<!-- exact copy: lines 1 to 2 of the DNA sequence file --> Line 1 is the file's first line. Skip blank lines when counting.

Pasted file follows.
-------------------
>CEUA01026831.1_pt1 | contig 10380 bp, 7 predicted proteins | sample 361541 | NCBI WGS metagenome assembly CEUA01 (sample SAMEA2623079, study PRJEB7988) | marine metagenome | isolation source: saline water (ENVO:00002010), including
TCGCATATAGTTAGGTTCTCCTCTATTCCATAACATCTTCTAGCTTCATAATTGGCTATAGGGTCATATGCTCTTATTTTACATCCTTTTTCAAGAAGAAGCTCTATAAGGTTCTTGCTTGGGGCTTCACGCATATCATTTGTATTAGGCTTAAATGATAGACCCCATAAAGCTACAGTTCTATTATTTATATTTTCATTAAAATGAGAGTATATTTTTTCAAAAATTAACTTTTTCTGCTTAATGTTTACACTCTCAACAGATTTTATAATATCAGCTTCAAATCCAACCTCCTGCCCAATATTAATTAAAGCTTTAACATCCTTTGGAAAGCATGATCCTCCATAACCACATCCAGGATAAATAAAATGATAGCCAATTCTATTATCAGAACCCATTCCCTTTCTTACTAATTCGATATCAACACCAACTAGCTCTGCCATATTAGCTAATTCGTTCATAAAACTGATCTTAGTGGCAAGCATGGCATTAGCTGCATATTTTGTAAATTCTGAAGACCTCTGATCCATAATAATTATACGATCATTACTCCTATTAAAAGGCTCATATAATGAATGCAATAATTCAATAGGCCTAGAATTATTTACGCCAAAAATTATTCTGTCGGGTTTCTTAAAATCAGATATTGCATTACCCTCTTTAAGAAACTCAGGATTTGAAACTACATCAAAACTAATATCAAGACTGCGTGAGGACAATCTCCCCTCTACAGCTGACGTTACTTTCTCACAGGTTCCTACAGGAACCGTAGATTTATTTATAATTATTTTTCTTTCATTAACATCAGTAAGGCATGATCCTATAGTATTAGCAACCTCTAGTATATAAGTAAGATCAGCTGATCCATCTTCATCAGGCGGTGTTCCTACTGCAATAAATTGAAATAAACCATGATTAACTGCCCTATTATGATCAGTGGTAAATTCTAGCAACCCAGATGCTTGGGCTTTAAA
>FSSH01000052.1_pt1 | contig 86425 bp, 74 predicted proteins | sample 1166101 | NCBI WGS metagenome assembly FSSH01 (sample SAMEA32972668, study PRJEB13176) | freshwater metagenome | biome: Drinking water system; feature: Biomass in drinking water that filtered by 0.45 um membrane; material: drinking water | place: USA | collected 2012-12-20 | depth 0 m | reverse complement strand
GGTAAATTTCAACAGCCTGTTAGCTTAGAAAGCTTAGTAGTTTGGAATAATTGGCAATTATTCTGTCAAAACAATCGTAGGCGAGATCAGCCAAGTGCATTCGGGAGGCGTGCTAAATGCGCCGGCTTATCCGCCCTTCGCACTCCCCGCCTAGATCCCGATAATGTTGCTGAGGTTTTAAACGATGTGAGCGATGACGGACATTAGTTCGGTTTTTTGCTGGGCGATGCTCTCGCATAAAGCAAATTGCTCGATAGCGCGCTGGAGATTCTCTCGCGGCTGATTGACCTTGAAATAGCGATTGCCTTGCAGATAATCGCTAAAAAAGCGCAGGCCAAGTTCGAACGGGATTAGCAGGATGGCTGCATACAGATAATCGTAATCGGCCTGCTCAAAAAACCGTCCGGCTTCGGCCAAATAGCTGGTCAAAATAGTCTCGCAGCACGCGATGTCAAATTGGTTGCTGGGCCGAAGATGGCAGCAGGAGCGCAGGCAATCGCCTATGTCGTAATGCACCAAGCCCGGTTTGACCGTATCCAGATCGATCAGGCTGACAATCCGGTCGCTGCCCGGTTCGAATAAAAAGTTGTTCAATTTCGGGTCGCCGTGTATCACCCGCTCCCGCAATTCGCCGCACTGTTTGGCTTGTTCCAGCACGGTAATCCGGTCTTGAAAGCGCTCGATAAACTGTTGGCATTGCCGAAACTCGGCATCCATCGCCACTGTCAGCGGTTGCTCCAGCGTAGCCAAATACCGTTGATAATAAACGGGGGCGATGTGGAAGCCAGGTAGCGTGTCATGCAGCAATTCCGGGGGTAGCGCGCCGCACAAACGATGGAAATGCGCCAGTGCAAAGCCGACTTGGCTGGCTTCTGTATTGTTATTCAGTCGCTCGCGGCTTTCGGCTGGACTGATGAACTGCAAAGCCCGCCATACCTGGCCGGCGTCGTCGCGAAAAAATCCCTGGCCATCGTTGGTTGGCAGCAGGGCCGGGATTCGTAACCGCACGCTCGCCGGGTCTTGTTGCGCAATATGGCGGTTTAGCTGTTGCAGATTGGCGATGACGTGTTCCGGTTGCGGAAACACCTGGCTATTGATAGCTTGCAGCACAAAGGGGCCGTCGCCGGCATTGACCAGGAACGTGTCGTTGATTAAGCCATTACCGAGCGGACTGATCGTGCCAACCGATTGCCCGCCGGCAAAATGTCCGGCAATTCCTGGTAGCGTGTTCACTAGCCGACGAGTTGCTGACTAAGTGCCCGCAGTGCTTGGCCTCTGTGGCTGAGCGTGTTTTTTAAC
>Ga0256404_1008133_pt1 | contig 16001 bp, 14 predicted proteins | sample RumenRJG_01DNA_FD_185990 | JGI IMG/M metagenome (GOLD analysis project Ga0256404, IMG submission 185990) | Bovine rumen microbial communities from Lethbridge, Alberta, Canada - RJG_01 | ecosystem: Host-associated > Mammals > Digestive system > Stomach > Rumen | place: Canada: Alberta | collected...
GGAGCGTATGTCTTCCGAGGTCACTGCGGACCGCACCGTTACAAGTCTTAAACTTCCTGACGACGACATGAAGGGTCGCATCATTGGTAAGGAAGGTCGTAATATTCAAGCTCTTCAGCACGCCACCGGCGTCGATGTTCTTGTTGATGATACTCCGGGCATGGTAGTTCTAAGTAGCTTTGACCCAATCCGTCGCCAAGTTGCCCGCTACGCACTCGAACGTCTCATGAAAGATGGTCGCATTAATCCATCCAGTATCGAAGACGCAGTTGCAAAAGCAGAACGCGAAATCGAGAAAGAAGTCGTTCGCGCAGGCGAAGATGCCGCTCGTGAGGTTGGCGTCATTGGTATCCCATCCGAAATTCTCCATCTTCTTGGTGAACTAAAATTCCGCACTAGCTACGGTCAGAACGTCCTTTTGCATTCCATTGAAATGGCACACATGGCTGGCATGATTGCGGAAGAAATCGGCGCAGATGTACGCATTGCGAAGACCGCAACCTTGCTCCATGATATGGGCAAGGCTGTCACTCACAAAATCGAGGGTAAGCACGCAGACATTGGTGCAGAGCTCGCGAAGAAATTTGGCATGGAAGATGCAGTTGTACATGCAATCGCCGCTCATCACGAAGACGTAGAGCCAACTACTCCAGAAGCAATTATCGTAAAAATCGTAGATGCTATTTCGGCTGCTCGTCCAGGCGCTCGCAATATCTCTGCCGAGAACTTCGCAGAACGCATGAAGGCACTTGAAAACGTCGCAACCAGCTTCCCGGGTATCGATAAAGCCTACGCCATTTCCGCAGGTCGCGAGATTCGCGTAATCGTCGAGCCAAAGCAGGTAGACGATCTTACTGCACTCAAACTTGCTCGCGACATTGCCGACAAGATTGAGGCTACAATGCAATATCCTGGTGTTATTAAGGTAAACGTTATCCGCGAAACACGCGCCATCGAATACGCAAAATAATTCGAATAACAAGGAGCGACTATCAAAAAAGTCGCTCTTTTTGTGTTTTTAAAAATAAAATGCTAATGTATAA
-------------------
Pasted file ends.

>CEUA01026831.1_pt1 | contig 10380 bp, 7 predicted proteins | sample 361541 | NCBI WGS metagenome assembly CEUA01 (sample SAMEA2623079, study PRJEB7988) | marine metagenome | isolation source: saline water (ENVO:00002010), including
TCGCATATAGTTAGGTTCTCCTCTATTCCATAACATCTTCTAGCTTCATAATTGGCTATAGGGTCATATGCTCTTATTTTACATCCTTTTTCAAGAAGAAGCTCTATAAGGTTCTTGCTTGGGGCTTCACGCATATCATTTGTATTAGGCTTAAATGATAGACCCCATAAAGCTACAGTTCTATTATTTATATTTTCATTAAAATGAGAGTATATTTTTTCAAAAATTAACTTTTTCTGCTTAATGTTTACACTCTCAACAGATTTTATAATATCAGCTTCAAATCCAACCTCCTGCCCAATATTAATTAAAGCTTTAACATCCTTTGGAAAGCATGATCCTCCATAACCACATCCAGGATAAATAAAATGATAGCCAATTCTATTATCAGAACCCATTCCCTTTCTTACTAATTCGATATCAACACCAACTAGCTCTGCCATATTAGCTAATTCGTTCATAAAACTGATCTTAGTGGCAAGCATGGCATTAGCTGCATATTTTGTAAATTCTGAAGACCTCTGATCCATAATAATTATACGATCATTACTCCTATTAAAAGGCTCATATAATGAATGCAATAATTCAATAGGCCTAGAATTATTTACGCCAAAAATTATTCTGTCGGGTTTCTTAAAATCAGATATTGCATTACCCTCTTTAAGAAACTCAGGATTTGAAACTACATCAAAACTAATATCAAGACTGCGTGAGGACAATCTCCCCTCTACAGCTGACGTTACTTTCTCACAGGTTCCTACAGGAACCGTAGATTTATTTATAATTATTTTTCTTTCATTAACATCAGTAAGGCATGATCCTATAGTATTAGCAACCTCTAGTATATAAGTAAGATCAGCTGATCCATCTTCATCAGGCGGTGTTCCTACTGCAATAAATTGAAATAAACCATGATTAACTGCCCTATTATGATCAGTGGTAAATTCTAGCAACCCAGATGCTTGGGCTTTAAA